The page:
Way before the terms Native American or Indian were considered, the tribes were spread all over the Americas. Before any white man set foot on this territory, it was settled by the forefathers of bands we now call Sioux, or Cherokee, or Iroquois.
For centuries, the American Indian grew its traditions and heritage without disturbance. And that history is fascinating.
From Mayan and Incan ruins, from the mounds left in the central and southern parts of what is today the U.S. we have learned plenty. It’s a narrative of beautiful craft work and deep spirituality. Archaeologists have unearthed remarkably advanced buildings and public works.
While there was unavoidable tribal conflict, that was nothing more than a slight blemish in the account of our ancestors. They were at peace with this beautiful continent and deeply connected to nature.
The European Settler Arrives
When European leaders dispatched the first vessels in our direction, the plan was to explore new resources – however the quality of weather and the bounty of everything from wood to wildlife subsequently changed their tune. As those leaders heard back from their explorers, the drive to colonize spread like wildfire.
The English, French and Spanish rushed to carve up the “New World” by shipping over inadequately prepared colonists as fast as possible. At first, they skirmished with the surprised Indians of America’s eastern seaboard. But that soon gave way to trade, because the Europeans who landed here knew their survival was doubtful with no Indian help.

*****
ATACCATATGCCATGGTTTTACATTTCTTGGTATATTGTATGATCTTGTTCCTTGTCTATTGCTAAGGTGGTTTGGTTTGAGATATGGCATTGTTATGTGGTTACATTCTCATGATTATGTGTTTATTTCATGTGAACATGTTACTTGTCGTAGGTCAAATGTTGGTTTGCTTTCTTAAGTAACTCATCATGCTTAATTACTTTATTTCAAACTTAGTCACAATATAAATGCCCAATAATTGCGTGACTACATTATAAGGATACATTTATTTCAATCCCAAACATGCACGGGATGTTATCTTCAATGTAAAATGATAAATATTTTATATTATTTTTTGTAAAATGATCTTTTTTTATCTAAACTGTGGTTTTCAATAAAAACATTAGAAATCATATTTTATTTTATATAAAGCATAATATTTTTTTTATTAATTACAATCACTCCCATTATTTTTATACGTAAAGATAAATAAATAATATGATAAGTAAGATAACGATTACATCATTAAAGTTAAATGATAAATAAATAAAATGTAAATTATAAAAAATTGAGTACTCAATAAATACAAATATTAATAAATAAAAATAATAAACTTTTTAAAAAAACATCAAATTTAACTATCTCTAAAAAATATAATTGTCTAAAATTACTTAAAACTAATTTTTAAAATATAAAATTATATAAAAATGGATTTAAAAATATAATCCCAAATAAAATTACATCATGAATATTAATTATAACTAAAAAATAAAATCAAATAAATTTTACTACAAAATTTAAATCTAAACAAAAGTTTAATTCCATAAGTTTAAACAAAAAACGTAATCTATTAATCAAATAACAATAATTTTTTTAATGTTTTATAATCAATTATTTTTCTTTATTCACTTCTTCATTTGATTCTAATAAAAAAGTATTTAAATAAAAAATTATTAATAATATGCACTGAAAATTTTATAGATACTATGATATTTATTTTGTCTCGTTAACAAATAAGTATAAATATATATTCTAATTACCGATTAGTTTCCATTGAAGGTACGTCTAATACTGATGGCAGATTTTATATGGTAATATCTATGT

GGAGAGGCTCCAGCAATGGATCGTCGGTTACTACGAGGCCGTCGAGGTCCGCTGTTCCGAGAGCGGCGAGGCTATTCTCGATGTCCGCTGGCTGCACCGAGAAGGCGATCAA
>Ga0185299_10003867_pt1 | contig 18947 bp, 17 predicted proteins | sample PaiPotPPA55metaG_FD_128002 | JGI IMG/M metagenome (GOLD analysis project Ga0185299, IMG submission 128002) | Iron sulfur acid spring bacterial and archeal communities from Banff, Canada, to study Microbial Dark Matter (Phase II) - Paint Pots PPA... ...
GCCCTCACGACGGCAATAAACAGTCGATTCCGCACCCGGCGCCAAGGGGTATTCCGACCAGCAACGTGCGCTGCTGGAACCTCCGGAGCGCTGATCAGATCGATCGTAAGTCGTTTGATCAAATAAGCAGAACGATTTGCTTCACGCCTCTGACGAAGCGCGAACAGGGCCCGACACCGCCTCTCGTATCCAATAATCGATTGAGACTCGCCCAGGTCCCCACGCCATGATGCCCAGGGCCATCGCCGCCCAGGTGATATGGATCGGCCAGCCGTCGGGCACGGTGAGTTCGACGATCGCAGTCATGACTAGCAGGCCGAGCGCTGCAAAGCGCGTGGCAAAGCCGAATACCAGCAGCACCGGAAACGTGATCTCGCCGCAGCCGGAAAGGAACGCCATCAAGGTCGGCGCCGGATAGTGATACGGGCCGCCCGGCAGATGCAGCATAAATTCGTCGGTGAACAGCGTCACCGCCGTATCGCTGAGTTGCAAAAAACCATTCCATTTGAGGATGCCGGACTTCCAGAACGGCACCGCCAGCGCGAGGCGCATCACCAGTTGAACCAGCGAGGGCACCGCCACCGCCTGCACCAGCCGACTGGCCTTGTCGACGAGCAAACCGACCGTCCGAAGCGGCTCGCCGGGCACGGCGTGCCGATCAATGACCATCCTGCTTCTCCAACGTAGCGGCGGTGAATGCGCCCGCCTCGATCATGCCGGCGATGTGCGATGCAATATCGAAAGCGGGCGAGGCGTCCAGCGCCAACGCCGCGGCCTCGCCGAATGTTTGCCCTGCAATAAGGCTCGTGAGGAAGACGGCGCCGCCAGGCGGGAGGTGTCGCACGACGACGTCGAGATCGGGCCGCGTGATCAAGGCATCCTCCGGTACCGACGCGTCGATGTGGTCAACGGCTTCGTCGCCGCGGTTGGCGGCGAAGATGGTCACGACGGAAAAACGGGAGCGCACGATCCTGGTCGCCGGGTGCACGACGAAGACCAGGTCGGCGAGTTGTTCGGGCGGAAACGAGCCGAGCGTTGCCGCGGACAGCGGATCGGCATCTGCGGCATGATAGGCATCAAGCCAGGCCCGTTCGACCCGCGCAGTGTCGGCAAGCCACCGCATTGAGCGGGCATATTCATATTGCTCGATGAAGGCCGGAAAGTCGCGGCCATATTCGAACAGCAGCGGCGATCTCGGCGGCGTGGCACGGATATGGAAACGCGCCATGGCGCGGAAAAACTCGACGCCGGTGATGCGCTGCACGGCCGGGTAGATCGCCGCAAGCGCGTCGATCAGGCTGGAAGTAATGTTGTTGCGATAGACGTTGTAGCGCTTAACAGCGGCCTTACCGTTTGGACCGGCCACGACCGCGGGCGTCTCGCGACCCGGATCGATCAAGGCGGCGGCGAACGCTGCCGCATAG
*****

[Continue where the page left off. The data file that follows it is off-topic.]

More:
Thus followed decades of comparative peace as the settlers got themselves established on American soil. But the pressure to push inland followed soon after. Kings and queens from thousands of miles away were restless to find even more resources, and some colonists came for independence and adventure.
They needed more space. And so began the process of forcing the American Indian out of the way.
It took the shape of cash arrangements, barter, and notoriously, treaties that were nearly uniformly ignored once the Indians were moved off the territory in question.
The U.S. government’s policies towards Native Americans in the second half of the nineteenth century were influenced by the desire to expand westward into territories inhabited by these Native American tribes. By the 1850s virtually all Native American tribes, roughly 360,000 in number, were living to the west of the Mississippi River. These American Indians, some from the Northwestern and Southeastern territories, were confined to Indian Territory situated in contemporary Oklahoma, while the Kiowa and Comanche Native American tribes shared the area of the Southern Plains.
The Sioux, Crows and Blackfeet dominated the Northern Plains. These Native American groups encountered misfortune as the steady flow of European immigrants into northeastern American cities pushed a stream of immigrants into the western lands already populated by these diverse groups of Indians.